The Empathy of God

by Catherine McNiel on April 29, 2022

For the word of God is alive and active. Sharper than any double-edged sword, it penetrates even to dividing soul and spirit, joints and marrow; it judges the thoughts and attitudes of the heart. Nothing in all creation is hidden from God’s sight. Everything is uncovered and laid bare before the eyes of him to whom we must give account.

Therefore, since we have a great high priest who has ascended into heaven, Jesus the Son of God, let us hold firmly to the faith we profess. For we do not have a high priest who is unable to empathize with our weaknesses, but we have one who has been tempted in every way, just as we are—yet he did not sin. Let us then approach God’s throne of grace with confidence, so that we may receive mercy and find grace to help us in our time of need.
                                                                                        —Hebrews 4:12-16

Earlier this week, we saw the writer of Hebrews lay a strong foundation for claiming that Jesus was both God and human. Now in today’s passage (and tomorrow’s) we begin to see what a profound difference this dual nature has for our salvation, for the work that Jesus does on our behalf.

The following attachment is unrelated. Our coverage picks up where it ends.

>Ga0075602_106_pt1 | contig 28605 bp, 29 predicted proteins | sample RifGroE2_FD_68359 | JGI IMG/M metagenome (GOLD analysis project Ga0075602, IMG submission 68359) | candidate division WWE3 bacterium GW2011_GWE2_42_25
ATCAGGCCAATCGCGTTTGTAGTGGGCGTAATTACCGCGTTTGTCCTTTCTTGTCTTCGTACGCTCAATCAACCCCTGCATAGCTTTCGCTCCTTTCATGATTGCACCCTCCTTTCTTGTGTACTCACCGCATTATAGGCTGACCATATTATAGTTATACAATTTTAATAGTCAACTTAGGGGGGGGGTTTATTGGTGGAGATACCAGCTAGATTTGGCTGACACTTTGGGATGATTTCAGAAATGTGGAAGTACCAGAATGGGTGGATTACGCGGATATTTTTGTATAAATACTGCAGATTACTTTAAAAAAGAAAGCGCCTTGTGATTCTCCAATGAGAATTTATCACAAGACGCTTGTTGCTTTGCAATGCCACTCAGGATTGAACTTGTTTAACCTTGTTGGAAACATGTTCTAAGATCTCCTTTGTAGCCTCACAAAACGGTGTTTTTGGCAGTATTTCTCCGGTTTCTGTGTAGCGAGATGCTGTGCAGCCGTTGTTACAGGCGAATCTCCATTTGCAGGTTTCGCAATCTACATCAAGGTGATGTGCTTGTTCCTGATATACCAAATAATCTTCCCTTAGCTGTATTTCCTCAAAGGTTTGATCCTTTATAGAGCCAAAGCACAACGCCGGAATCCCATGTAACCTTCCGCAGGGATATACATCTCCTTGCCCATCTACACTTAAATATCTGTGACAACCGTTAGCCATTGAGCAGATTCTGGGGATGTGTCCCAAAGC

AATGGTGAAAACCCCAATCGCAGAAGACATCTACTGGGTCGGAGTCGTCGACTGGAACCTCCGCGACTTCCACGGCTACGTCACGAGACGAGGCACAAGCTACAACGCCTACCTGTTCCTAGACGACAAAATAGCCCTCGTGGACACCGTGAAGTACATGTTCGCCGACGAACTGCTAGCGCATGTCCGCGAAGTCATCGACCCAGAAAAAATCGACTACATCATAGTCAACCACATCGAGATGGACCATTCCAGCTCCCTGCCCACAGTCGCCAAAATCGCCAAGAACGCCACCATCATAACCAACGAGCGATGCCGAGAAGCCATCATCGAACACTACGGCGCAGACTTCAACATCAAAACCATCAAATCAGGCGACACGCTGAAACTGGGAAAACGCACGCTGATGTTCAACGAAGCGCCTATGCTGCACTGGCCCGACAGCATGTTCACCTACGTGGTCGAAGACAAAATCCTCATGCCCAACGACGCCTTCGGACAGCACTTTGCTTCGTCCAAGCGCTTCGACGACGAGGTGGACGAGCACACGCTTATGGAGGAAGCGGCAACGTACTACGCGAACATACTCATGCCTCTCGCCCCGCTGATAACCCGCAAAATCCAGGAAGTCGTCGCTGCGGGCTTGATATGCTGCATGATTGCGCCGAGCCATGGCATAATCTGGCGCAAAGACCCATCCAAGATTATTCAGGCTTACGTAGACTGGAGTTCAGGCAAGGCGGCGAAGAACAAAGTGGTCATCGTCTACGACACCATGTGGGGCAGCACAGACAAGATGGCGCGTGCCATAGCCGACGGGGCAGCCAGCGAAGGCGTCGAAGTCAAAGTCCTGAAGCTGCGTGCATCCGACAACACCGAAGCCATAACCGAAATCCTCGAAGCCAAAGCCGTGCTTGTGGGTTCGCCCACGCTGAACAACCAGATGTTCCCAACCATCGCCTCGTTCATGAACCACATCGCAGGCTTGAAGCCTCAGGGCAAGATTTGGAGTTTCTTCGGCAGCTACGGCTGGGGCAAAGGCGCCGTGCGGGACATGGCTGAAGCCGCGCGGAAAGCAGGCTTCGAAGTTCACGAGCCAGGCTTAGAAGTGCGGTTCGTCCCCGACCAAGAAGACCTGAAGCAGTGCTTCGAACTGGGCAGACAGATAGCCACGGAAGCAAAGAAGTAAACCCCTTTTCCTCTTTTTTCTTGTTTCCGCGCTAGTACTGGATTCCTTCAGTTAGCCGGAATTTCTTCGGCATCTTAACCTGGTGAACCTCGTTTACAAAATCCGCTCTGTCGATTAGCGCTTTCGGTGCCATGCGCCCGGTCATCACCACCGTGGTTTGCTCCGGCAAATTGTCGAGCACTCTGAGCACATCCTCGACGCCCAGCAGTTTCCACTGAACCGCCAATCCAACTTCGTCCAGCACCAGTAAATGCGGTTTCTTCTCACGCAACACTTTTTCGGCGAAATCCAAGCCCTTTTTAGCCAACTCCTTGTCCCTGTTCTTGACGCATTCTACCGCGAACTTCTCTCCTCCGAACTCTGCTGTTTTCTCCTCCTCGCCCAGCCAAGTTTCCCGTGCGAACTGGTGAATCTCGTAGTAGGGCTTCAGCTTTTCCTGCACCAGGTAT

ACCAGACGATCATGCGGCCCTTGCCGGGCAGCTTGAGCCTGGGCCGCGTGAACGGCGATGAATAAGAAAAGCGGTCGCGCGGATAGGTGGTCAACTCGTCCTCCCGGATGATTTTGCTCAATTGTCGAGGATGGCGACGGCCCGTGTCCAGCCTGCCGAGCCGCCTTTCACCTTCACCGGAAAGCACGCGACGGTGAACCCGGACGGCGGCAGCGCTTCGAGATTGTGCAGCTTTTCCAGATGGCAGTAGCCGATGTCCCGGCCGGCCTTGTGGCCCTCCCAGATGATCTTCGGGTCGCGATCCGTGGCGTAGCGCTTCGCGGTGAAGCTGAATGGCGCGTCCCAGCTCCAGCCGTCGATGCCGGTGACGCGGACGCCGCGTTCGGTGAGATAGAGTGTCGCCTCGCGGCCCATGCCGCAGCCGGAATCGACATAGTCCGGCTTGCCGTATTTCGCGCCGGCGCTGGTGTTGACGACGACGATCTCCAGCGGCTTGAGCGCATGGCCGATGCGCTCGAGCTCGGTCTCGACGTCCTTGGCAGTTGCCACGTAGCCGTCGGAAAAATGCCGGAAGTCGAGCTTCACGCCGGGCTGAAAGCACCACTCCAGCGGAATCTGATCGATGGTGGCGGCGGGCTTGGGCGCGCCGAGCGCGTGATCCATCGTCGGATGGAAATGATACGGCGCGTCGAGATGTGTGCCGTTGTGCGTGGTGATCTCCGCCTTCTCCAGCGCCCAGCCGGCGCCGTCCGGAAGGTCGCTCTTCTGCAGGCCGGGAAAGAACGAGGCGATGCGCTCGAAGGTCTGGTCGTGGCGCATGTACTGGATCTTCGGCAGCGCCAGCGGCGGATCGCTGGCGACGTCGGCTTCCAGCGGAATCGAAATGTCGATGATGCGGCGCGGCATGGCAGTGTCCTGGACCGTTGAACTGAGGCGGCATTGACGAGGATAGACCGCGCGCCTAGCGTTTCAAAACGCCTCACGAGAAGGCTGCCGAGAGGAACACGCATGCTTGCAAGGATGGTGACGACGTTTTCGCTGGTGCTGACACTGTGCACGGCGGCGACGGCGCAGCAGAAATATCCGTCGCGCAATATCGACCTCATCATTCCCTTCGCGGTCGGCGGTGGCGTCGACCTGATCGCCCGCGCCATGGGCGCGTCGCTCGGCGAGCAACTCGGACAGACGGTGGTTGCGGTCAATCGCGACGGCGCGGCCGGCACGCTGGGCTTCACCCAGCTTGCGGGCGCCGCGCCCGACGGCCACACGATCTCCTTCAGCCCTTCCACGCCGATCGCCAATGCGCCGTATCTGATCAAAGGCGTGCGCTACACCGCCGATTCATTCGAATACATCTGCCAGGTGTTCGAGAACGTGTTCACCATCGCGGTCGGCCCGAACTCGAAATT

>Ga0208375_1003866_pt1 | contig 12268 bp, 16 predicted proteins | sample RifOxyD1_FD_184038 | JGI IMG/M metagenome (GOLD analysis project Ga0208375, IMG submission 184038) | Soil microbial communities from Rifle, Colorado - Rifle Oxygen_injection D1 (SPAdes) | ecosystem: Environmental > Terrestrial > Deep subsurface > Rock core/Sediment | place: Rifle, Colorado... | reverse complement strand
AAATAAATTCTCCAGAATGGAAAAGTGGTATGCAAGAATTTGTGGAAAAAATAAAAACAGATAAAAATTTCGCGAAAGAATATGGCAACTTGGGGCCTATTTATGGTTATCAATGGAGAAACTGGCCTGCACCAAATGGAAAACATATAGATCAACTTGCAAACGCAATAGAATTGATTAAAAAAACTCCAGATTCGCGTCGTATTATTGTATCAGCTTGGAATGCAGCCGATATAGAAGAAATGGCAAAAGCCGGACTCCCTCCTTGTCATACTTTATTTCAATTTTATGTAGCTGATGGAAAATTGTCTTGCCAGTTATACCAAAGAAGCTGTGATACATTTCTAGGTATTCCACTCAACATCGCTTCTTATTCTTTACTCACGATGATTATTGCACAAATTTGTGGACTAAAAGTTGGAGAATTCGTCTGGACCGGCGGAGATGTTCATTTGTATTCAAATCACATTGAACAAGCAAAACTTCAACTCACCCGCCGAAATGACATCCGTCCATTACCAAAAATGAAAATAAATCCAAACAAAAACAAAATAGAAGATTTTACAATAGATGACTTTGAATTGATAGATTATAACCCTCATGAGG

In his comments on this passage (Hebrews for Everyone), NT Wright reminds us that Jesus did not pause or cease being fully human at his death; Jesus is fully God and fully human right now. And as we celebrated recently on Easter Sunday, Jesus is not in the grave. Jesus is alive and sitting in God’s presence, acting as our high priest.

Truly, the “good news” is an incredible, excessively wonderful story. God chose not only to create the world and remain among creation, but took on flesh and became fully human, living and dying as one of us—and continues to live at God’s right hand, still fully one with the Father, emphasizing with us in our weakness, suffering, and sin.

Can you imagine it? God became one of us. Now, this deeply and powerfully empathetic God invites us to approach the throne of grace with confidence, receiving mercy, grace, and help in time of need.

What a reality! What good news!

Questions for reflection and discussion: What does it mean to you and your life today, that God became a human? What does this tell you about the character of God? How is this an invitation for your relationship with God? What will you do about it, today?

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